Each pattern begins with a wonderful story of its heritage, sometimes including pictures of the person who gave the pattern to Hansen. Adding to this book's utility is the fact that Hansen includes sizes ranging from a child's small to adult XL.

coverPut a Sock In It
Nancy Bush does for socks what Robin Hansen did for mittens—especially in her latest book Knitting Vintage Socks. Borrowing her inspiration from Weldon's Practical Needlework, Bush resurrects 24 classic patterns dating from 1887 to 1914.

The patterns now suit a wider range of sizes and wearers (men, women, and children), with larger needle sizes and more contemporary yarns, plus an excellent section on different styles of heels. Rank beginners may need a few socks under their belts before tackling these patterns, but they're worth it.

coverWeekend Woofs
If you have a small dog who tends to get chilly during winter months, you'll want to get your hands on a copy of Jil Eaton's newest book Puppyknits. With the same colorful clownlike whimsy she has applied to her Minnowknits line of children's patterns, Eaton presents 12 adorable garments for dogs.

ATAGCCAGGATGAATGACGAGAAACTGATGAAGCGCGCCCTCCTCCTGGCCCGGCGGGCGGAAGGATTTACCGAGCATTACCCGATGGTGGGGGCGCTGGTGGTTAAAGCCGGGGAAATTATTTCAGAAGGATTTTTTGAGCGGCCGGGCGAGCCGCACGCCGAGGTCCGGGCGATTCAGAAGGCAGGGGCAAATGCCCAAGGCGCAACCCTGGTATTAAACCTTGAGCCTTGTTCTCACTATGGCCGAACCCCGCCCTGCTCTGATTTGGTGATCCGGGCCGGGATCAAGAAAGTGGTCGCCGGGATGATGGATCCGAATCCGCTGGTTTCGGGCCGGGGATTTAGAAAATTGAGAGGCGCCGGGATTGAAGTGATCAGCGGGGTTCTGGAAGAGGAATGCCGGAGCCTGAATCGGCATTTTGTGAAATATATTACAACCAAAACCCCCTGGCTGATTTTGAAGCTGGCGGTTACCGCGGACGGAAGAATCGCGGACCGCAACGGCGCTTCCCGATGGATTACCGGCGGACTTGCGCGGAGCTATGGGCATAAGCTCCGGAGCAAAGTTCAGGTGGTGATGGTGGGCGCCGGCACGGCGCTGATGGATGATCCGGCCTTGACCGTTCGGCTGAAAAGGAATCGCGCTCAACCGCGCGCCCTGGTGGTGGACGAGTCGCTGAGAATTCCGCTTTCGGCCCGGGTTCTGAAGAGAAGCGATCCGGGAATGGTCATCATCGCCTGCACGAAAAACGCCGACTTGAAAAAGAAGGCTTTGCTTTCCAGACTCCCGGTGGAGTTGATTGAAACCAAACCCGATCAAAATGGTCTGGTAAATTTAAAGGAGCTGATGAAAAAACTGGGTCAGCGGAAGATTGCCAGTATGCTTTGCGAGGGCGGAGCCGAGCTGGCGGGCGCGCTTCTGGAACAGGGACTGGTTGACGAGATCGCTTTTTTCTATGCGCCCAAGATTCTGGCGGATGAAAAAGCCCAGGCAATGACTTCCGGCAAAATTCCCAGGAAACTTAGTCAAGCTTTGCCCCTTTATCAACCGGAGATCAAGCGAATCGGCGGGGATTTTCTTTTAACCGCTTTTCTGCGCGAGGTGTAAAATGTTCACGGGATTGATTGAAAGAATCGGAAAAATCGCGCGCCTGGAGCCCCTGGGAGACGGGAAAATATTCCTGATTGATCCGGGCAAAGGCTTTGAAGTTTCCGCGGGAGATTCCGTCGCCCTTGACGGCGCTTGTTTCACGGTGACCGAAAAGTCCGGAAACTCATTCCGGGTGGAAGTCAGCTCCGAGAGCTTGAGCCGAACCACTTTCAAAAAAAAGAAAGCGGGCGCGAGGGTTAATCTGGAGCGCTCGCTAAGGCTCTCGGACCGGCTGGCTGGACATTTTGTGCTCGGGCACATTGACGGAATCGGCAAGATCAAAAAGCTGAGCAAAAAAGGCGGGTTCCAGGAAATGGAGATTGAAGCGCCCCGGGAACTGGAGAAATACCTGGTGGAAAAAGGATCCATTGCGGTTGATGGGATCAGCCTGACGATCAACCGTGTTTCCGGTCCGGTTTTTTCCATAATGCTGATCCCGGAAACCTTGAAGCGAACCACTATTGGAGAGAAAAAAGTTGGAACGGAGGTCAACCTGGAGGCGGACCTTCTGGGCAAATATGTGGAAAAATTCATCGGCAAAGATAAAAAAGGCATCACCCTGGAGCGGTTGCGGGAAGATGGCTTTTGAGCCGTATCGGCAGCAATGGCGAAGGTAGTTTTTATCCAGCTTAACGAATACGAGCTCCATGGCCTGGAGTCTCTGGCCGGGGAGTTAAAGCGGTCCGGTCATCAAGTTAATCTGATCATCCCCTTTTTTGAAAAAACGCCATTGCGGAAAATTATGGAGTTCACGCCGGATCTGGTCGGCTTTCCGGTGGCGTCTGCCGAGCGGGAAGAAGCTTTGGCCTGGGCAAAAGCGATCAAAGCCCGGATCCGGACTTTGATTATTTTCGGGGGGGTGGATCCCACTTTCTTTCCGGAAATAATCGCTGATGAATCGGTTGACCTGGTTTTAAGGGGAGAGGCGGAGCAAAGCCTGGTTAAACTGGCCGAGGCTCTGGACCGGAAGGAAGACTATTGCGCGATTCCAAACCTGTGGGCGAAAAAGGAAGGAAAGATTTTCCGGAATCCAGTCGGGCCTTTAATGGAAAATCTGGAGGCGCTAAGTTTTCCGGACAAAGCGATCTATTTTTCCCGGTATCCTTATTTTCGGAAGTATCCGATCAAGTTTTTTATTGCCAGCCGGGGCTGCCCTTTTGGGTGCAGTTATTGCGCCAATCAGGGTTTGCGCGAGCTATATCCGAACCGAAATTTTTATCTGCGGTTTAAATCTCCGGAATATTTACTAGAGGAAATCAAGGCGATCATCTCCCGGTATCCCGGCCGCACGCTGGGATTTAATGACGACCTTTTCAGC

The patterns tend to suit small dogs best, although Eaton does provide a selection of sizes and clear instructions on how (and where) to measure your dog to pick the best-fitting pattern. The largest finished chest circumference in these patterns averages 18 inches, so your Great Dane may have to be cold this winter.

coverCuties for Kids
If you thought my review of Claire Garland's book Knitted Babes was over the top (one reader called it "pure flackery"), wait until you take a look at Lucinda Guy's Handknits for Kids.

Imagine being transported into your favorite childhood Amelia Bedelia book, but in which all the children are wearing spunky handknits. That's precisely what this book does, both literally and figuratively.

Instead of depicting the garments photographically on human models, the designer set them on cartoonlike forms against a drawn background. As a result, you don't quite know where reality ends and fantasy begins.